magic starSummarize by Aili

Vector databases: chronicle of a foretold death - Generative AI France

๐ŸŒˆ Abstract

The article discusses the emergence of "Vector Databases" as the "memory" of Large-Language-Models (LLMs), and why they are more of a feature than a full-fledged product and already outdated. It explains the concept of vector representations in LLMs, the use of vector search in Retrieval Augmented Generation (RAG), and the limitations of vector databases compared to more comprehensive search engine solutions like Elasticsearch.

๐Ÿ™‹ Q&A

[01] Vector Databases and Semantic Search

1. What are vector databases and how do they relate to LLMs?

  • Vector databases store the vector representations (embeddings) of text, which capture the semantic meaning of the text. These vector representations are produced by the internal workings of LLMs.
  • Vector search in these databases allows for semantic search, which is considered the best semantic search technique available so far.

2. What are the key use cases for vector search in LLMs?

  • One of the main use cases is Retrieval Augmented Generation (RAG), which involves retrieving relevant documents from a database to provide specific answers to user questions, overcoming the high retraining cost of LLMs on new data.
  • Vector search is used to find the most relevant documents in the database for a given question.

3. What are the limitations of vector search and vector databases?

  • Vector search alone is not sufficient for real-world search applications, as documents also have important metadata (e.g., title, author, permissions) that should be considered in the retrieval process.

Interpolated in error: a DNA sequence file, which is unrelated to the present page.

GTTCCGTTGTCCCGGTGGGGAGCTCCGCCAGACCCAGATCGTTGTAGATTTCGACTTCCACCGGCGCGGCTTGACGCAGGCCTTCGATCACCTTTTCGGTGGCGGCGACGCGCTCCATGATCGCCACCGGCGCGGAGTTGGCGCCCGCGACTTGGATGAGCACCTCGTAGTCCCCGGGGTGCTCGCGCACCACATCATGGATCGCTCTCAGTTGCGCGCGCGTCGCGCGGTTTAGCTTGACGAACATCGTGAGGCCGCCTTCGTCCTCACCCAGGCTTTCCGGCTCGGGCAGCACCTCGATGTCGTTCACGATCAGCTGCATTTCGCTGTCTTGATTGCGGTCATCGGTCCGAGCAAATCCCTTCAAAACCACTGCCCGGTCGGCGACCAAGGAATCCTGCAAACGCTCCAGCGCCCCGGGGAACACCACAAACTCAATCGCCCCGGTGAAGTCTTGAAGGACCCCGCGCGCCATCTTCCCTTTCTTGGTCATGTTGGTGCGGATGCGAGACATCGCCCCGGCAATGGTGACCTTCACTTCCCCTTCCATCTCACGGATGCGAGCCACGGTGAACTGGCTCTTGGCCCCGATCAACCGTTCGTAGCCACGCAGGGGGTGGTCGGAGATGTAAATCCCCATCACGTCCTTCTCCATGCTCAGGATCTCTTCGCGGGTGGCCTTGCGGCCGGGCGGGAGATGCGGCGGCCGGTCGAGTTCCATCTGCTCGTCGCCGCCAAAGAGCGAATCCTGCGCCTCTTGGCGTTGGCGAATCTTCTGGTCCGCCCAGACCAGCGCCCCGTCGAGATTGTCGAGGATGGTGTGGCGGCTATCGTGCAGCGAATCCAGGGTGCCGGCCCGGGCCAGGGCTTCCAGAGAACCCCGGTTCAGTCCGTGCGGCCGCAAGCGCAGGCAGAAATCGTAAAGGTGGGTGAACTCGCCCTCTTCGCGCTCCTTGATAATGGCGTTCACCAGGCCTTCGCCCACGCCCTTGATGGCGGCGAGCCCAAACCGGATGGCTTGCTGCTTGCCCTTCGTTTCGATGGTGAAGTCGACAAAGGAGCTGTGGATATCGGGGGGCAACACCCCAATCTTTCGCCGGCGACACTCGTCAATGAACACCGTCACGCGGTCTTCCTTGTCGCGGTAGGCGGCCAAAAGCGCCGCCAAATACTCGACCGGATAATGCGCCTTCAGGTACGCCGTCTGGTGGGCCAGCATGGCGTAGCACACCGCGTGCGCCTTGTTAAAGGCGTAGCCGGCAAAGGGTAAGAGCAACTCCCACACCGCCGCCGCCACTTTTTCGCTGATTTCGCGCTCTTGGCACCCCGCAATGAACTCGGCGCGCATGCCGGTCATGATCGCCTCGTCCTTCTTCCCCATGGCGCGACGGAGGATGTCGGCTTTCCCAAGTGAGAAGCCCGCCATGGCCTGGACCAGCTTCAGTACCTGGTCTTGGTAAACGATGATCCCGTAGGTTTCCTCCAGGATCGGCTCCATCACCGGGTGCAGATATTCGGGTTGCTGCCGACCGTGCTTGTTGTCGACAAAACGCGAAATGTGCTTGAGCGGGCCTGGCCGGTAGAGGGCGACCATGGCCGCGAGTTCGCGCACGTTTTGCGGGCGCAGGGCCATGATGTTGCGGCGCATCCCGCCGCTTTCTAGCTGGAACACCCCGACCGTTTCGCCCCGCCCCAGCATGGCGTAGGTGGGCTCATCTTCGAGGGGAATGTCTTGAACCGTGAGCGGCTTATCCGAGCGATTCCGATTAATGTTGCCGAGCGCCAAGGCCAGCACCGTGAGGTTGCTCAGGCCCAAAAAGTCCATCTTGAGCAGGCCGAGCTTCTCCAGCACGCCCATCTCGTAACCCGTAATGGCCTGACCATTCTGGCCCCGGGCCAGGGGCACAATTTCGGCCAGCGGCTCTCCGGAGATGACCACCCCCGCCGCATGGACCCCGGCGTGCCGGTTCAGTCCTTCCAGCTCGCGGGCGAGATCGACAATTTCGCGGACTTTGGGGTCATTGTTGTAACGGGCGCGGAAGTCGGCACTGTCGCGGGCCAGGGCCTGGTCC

• Vector databases focus solely on the vector search functionality, while building a comprehensive search engine requires addressing additional challenges like query planning, scalability, and data integrity.

[02] Comparison to Elasticsearch

1. How does Elasticsearch compare to vector databases?

  • Elasticsearch, as an established search engine, supports vector type fields and proximity queries for semantic search, in addition to a wide range of other query types and scoring functions.
  • Elasticsearch also has proven scalability and performance, potentially outperforming specialized vector databases in some benchmarks.

2. What advantages does Elasticsearch have over vector databases?

  • Elasticsearch supports a richer set of search features beyond just vector search, such as keyword search, scoring functions, and Boolean query operators.
  • Elasticsearch has a more mature ecosystem with better SDKs, documentation, and hosting options, compared to the newer vector database startups.
  • Elasticsearch has a proven track record of handling large-scale search requirements, while the sustainability of vector database startups is more uncertain.

3. What is the author's overall perspective on vector databases vs. Elasticsearch?

  • The author suggests that vector databases are too narrowly focused on a single feature (vector search), while the real challenges of building a comprehensive search engine lie elsewhere, and are better addressed by more mature solutions like Elasticsearch.
Shared by Daniel Chen ยท
ยฉ 2024 NewMotor Inc.